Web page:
Enoch S. Huang, PhDAdjunct Assistant Professor, Bioinformatics
Head of Computational Sciences, Pfizer PharmaTherapeutics R&D
I have been Adjunct Assistant Professor of Bioinformatics at Boston University since June 2001.
I also lead a global Computational Sciences group while based at Pfizer's research lab in Cambridge, MA.
We are proud to have released Pfaat, a Java-based tool for multiple sequence alignment visualization, editing, annotation and interaction with phylograms and 3-D structure. We invite all to download the application and source code, which is an open-source project under the GNU General Public License. A manuscript describing Pfaat was published in the March 2003 issue of Bioinformatics. In October 2004 we completed a significant update to Pfaat. The current version (and all future updates) are now made available using Java Web Start technology. The updated functionality in PFAAT was covered in BMC Bioinformatics in 2007. We use Pfaat extensively in our research to analyze functional regions of proteins, such as protein-protein interfaces and residues involved in ligand recognition.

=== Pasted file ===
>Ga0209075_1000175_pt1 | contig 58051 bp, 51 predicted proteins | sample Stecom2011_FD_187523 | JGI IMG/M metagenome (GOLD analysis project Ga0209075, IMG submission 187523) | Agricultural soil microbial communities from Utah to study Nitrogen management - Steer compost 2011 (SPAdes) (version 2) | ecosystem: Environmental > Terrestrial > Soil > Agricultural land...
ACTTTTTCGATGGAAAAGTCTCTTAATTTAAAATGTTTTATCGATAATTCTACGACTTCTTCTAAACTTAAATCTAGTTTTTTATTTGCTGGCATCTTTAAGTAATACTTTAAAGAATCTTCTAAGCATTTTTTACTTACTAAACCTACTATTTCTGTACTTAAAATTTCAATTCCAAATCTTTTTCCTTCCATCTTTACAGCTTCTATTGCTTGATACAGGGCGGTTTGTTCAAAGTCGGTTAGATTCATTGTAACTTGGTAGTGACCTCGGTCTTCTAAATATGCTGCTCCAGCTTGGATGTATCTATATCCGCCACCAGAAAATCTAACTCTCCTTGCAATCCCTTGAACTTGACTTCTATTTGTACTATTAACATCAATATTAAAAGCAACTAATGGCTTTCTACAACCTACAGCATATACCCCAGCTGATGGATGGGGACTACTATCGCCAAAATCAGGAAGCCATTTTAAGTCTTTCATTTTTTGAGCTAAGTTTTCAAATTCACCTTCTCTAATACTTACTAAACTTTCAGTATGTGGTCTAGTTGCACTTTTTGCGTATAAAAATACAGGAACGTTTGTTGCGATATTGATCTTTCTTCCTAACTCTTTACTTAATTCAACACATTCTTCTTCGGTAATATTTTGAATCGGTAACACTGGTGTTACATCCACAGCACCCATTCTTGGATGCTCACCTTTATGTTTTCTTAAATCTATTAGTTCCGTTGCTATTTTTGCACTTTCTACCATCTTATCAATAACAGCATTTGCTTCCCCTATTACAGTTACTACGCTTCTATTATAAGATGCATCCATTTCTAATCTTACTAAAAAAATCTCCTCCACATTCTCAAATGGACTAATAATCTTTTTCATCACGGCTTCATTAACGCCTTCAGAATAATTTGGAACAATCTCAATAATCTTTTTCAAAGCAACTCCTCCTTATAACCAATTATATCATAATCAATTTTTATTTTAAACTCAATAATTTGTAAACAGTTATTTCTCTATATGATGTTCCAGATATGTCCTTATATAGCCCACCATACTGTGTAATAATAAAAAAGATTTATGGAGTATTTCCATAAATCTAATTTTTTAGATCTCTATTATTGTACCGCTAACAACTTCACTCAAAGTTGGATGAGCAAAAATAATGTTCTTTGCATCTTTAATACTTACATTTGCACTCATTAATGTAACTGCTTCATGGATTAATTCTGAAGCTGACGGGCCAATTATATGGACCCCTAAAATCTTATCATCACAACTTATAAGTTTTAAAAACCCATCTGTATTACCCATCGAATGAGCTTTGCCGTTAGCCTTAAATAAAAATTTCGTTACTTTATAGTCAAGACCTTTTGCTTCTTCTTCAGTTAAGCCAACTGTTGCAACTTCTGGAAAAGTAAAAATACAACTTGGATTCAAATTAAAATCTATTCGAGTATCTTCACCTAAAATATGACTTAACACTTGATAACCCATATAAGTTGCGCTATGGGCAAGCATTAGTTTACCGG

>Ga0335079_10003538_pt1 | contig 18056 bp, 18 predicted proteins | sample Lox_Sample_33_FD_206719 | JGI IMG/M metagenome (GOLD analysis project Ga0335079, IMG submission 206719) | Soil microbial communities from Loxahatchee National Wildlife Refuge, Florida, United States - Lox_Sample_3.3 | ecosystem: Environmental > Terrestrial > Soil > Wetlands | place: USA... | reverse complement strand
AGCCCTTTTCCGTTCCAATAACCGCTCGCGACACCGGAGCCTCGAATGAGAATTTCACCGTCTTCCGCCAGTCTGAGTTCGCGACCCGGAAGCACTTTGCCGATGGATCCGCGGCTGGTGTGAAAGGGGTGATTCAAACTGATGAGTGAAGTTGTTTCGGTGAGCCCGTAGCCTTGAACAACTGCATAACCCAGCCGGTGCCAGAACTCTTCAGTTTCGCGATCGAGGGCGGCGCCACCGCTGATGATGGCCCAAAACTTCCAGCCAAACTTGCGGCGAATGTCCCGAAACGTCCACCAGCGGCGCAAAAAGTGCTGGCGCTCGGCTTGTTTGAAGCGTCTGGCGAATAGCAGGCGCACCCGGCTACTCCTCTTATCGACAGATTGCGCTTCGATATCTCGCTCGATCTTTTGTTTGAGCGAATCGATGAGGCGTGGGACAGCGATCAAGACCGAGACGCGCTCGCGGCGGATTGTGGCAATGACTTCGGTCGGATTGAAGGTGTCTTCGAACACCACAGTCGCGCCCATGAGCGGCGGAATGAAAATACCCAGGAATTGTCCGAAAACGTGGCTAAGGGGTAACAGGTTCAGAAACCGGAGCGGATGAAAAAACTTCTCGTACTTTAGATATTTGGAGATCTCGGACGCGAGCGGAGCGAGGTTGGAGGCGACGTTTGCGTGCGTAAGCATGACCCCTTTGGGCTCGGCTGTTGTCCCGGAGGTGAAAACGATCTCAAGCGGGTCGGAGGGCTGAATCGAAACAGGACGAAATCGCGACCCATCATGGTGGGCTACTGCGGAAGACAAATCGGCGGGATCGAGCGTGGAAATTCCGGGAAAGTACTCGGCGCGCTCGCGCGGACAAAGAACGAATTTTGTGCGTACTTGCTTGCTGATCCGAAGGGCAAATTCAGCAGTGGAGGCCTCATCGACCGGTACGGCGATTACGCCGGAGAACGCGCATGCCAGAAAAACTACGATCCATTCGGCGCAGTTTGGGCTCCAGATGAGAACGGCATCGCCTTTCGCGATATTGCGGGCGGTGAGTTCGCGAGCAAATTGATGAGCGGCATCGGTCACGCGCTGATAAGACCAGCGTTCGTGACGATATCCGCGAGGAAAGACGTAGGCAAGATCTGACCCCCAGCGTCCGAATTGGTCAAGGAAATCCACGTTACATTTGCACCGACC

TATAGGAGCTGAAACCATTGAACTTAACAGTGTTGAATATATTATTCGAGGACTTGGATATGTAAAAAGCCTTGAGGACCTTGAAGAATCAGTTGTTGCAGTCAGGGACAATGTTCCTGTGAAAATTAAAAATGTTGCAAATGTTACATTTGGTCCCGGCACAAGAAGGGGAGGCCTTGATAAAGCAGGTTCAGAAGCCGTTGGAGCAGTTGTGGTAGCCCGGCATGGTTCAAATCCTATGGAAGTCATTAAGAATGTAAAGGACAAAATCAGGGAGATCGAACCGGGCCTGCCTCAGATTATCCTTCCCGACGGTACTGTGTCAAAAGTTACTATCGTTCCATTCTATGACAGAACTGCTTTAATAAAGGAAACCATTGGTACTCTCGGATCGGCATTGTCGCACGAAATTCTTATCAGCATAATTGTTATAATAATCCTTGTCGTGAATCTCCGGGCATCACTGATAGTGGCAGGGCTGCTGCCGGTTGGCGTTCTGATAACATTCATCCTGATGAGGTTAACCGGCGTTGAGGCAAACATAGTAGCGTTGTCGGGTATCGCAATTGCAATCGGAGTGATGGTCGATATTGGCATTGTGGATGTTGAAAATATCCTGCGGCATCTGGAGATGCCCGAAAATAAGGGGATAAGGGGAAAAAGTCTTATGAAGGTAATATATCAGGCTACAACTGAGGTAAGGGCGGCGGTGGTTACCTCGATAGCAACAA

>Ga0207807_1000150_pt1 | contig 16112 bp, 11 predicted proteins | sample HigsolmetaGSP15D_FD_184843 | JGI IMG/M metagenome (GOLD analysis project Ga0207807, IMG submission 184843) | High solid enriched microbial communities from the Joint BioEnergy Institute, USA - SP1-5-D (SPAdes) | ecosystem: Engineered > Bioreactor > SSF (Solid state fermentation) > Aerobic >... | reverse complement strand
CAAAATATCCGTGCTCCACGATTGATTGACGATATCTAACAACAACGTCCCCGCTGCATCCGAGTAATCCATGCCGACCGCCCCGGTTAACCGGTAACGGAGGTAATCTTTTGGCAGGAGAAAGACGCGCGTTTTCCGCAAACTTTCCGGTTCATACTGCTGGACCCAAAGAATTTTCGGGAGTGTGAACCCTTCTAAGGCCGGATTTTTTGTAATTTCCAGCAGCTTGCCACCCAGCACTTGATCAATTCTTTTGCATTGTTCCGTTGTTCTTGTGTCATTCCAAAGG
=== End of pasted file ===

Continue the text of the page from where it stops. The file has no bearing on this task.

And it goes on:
In January 2007, the group published a paper on a physical model to predict the druggability of protein targets by small molecules in Nature Biotechnology.
We have recently been developing methods to interpret data generated from large-scale 'omics platforms such as microarrays. One such technique, which we call "Causal Reasoning" was published in 2012 in Bioinformatics.
Thoughts on drug discovery
A panel discussion at Harvard in which my unscripted remarks were captured by BioIT World (unbeknownst to me at the time). My fifteen minutes of fame hit its zenith when this was picked up by Derek Lowe, a well-known industry blogger.
We later wrote a perspectives piece in Drug Discovery Today which reflected many of the challenges I spoke about, and suggested how we might address them with a knowledge engineering implementation.
Full citations and CV.